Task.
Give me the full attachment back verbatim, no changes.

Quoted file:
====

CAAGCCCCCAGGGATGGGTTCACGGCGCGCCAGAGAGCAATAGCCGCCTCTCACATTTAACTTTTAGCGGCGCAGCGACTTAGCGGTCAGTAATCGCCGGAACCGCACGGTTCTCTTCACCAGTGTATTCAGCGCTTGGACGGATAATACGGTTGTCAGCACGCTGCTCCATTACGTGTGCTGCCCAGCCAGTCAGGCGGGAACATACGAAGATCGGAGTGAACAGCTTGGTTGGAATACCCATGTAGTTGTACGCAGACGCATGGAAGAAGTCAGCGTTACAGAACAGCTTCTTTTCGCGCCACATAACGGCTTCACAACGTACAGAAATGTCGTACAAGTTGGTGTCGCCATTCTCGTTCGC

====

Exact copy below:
CAAGCCCCCAGGGATGGGTTCACGGCGCGCCAGAGAGCAATAGCCGCCTCTCACATTTAACTTTTAGCGGCGCAGCGACTTAGCGGTCAGTAATCGCCGGAACCGCACGGTTCTCTTCACCAGTGTATTCAGCGCTTGGACGGATAATACGGTTGTCAGCACGCTGCTCCATTACGTGTGCTGCCCAGCCAGTCAGGCGGGAACATACGAAGATCGGAGTGAACAGCTTGGTTGGAATACCCATGTAGTTGTACGCAGACGCATGGAAGAAGTCAGCGTTACAGAACAGCTTCTTTTCGCGCCACATAACGGCTTCACAACGTACAGAAATGTCGTACAAGTTGGTGTCGCCATTCTCGTTCGC